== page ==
A new method of creating composites will reduce the hypersensitive sensors for medicine

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MISIS University of Science and Technology 24 March 2023 14:35

NUST MISIS scientists have proposed a new method for creating a miniature magnetoelectric composite that will reduce hypersensitive sensors for medical applications. The results of the work are published in the scientific journal Materials.

For non—invasive methods of diagnosing diseases - magnetoencephalography (study of magnetic fields of the central nervous system) and magnetocardiography (study of magnetic fields in the heart muscle), which allow studying various diseases at early stages (multiple sclerosis, Alzheimer's disease, schizophrenia, neuralgia, etc.), arrays of hypersensitive and at the same time miniature sensors on the based on superconductors. However, such sensors require expensive cooling systems, which affects their overall cost.

It is possible to significantly reduce the price of sensors if composite magnetoelectric materials (ME composites) consisting of magnetostrictive and piezoelectric layers connected to each other are used as their sensitive elements. However, such elements are poorly amenable to miniaturization, since in order to obtain the greatest sensitivity to the magnetic field, the ME material must be "magnetized", that is, placed in an external magnetic field, which is applied, for example, with the help of an additional electromagnetic coil.

The need for an additional magnetic system does not allow us to use only microelectromechanical system technologies (MEMS technologies), well-developed for silicon electronics, to create sensors. This forces researchers around the world to look for other approaches to the magnetization of ME composites.

A group of MISIS University scientists led by Andrey Turutin, Senior Researcher at the Laboratory of Physics of Oxide Ferroelectrics, together with colleagues from Mapper LLC — a leading Russian company engaged in MEMS technologies has proposed the construction of a ME composite with a magnetostrictive layer of an amorphous alloy called metglass (Fe70Co8Si12B10) and an additional layer of nickel, which is a source of a magnetizing field.

"Initially, using the microblasting method, we made a console with a thickness of no more than 100 microns from a lithium niobate (NL) crystal. Thus, an ideal mechanical oscillator was practically realized, preserving all the advantages of bulk lithium niobate (NL) crystals. Next, a layer of metglass was applied to the crystal by magnetron sputtering of the target. This type of composite has been well studied by our scientific group and is a model. A separate difficult task was the exact transfer of the composition to the film, since the layer contains four chemical elements," said Ilya Kubasov, co—author of the work, senior researcher at the Laboratory of Physics of Oxide ferroelectrics at NUST MISIS.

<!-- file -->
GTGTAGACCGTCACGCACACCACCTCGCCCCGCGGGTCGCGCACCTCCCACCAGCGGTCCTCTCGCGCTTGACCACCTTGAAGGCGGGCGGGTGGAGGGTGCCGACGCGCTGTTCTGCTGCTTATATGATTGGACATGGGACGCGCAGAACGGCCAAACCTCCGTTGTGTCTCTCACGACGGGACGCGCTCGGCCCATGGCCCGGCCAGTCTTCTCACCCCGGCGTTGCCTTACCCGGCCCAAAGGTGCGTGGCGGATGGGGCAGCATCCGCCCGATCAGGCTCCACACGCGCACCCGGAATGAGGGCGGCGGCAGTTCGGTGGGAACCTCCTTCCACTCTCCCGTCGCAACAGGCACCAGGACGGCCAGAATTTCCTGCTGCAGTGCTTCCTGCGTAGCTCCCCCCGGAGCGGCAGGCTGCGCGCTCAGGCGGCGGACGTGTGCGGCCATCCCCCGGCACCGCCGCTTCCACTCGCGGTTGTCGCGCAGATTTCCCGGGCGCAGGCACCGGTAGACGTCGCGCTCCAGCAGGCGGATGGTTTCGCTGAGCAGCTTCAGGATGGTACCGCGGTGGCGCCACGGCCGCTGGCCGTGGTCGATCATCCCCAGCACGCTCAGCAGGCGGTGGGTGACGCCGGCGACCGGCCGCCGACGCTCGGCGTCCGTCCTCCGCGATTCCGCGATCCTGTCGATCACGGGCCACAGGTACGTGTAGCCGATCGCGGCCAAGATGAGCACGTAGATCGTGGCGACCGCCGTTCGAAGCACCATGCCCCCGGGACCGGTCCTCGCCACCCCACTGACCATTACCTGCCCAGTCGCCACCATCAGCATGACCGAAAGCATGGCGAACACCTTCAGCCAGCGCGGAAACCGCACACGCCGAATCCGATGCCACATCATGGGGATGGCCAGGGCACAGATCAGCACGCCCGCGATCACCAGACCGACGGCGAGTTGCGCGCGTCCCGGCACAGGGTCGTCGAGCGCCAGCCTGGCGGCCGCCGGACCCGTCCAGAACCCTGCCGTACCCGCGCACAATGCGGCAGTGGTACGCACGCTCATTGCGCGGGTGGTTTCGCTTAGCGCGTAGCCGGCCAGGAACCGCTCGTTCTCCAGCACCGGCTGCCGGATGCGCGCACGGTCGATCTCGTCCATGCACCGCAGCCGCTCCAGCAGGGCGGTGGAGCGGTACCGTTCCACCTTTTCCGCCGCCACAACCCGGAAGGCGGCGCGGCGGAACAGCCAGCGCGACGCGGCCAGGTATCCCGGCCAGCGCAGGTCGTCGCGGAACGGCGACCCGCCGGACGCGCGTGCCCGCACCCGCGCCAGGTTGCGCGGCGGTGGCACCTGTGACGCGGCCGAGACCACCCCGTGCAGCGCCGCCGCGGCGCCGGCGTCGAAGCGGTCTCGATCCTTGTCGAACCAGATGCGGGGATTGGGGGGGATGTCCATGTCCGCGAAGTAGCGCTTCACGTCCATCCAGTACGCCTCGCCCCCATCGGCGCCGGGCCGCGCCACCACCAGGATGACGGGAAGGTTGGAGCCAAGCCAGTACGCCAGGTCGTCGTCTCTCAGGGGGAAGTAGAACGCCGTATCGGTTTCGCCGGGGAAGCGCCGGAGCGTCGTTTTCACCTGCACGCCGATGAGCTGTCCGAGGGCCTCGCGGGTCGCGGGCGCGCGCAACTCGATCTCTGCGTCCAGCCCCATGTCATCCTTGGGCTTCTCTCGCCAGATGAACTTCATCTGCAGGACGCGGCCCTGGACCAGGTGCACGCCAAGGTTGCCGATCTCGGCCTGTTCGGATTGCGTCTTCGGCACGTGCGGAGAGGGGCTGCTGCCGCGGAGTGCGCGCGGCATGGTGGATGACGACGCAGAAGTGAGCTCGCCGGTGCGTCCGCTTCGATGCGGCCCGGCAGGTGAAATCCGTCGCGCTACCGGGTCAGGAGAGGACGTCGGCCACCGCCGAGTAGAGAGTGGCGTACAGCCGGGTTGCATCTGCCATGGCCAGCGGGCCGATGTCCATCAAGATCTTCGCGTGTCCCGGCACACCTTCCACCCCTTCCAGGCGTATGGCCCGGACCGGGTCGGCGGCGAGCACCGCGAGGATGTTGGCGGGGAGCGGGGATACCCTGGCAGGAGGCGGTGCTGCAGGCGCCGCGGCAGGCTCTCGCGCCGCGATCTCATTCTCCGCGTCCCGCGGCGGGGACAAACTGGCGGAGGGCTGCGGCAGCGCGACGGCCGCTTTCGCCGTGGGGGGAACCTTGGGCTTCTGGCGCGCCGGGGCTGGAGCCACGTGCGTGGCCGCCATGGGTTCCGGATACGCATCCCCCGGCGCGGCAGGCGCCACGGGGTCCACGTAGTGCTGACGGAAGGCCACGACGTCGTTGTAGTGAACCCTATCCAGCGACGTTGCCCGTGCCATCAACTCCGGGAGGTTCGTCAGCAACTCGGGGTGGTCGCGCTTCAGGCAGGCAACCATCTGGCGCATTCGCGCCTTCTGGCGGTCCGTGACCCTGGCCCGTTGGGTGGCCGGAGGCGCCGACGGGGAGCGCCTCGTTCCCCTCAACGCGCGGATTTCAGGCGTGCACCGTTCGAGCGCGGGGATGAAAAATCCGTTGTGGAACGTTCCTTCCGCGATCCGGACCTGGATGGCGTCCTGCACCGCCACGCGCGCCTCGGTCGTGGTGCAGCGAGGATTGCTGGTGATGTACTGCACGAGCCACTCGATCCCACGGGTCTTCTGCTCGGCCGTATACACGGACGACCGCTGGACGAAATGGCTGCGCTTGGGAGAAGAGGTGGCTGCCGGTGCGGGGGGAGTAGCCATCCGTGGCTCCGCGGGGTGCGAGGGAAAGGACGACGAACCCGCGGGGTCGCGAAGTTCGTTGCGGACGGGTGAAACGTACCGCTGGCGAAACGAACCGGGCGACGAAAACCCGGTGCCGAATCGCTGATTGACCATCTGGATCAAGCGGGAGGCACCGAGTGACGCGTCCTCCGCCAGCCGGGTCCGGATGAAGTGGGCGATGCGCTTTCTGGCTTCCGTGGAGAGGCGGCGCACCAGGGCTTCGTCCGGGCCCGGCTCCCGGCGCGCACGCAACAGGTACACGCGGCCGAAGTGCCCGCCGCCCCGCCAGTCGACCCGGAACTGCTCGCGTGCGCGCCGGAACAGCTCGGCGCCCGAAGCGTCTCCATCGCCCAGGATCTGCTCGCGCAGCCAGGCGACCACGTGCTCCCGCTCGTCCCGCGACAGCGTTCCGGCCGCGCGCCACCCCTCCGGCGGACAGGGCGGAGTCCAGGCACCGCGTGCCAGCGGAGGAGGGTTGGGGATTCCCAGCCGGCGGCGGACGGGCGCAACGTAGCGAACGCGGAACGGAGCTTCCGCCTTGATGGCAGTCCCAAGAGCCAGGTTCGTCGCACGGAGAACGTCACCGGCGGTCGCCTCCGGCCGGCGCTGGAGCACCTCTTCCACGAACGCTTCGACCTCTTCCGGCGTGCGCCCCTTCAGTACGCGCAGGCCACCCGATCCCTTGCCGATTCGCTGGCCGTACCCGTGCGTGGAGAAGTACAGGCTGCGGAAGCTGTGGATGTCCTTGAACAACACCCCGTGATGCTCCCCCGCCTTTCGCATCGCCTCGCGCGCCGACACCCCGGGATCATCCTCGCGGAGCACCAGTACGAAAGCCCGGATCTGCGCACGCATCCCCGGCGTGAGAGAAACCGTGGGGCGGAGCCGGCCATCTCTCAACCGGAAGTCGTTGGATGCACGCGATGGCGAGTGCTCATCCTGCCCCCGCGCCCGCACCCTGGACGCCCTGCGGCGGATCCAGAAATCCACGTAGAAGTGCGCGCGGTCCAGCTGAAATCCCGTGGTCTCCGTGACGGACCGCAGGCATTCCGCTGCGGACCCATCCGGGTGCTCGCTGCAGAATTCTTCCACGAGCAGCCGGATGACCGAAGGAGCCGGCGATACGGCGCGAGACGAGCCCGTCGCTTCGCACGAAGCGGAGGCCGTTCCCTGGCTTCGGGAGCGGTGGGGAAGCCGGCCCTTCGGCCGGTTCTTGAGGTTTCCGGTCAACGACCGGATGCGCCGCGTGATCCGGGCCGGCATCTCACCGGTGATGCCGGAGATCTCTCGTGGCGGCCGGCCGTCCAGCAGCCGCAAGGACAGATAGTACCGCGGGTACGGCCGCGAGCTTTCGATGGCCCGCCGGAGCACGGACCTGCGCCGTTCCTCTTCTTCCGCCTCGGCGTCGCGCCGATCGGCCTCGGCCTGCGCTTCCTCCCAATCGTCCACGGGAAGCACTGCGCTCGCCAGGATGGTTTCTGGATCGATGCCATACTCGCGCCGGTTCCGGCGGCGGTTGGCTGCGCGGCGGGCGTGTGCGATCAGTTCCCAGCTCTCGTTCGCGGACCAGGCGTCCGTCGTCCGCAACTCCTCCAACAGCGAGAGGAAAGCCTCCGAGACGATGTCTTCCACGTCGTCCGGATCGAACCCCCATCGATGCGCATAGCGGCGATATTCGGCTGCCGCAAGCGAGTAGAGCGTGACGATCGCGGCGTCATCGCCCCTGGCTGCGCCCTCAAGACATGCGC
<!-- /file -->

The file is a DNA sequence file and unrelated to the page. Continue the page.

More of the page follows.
The main achievement of the research is that scientists managed to produce a magnetoelectric bending sensor (i.e., an external magnetic field bends the sensing element) of a type with characteristics approaching the maximum possible. At the same time, the sensor developed at NUST MISIS is completely manufactured using microelectronics and MEMS technologies based on a single single—crystal NL substrate - this has become real due to the removal of adhesive layers and mechanical clamps from the structure, which are used in well-known analogues.

"After we worked out the technology for producing MEMS composites, measurements of the magnetoelectric effect were carried out in quasi-static and dynamic modes. It was found that the ME coefficient is 492 V / (cm · E) at the bending resonance frequency, and the sensitivity to the alternating magnetic field reached 12 Pt at the resonant frequency of 3065 Hz. This is at least 5 times higher than the best values known from the literature for magnetoelectric MEMS composites," explained Andrey Turutin, head of the RNF project.

The method proposed by the team will in the near future significantly reduce the hypersensitive magnetic field sensors used, for example, for non-invasive methods of diagnosing diseases. In the future, scientists plan to add magnetizing layers to the developed composites and create arrays of miniature sensors for mapping ultra-weak alternating magnetic fields for the diagnosis of diseases.

The work was carried out with the support of the Russian Science Foundation No. 22-19-00808.

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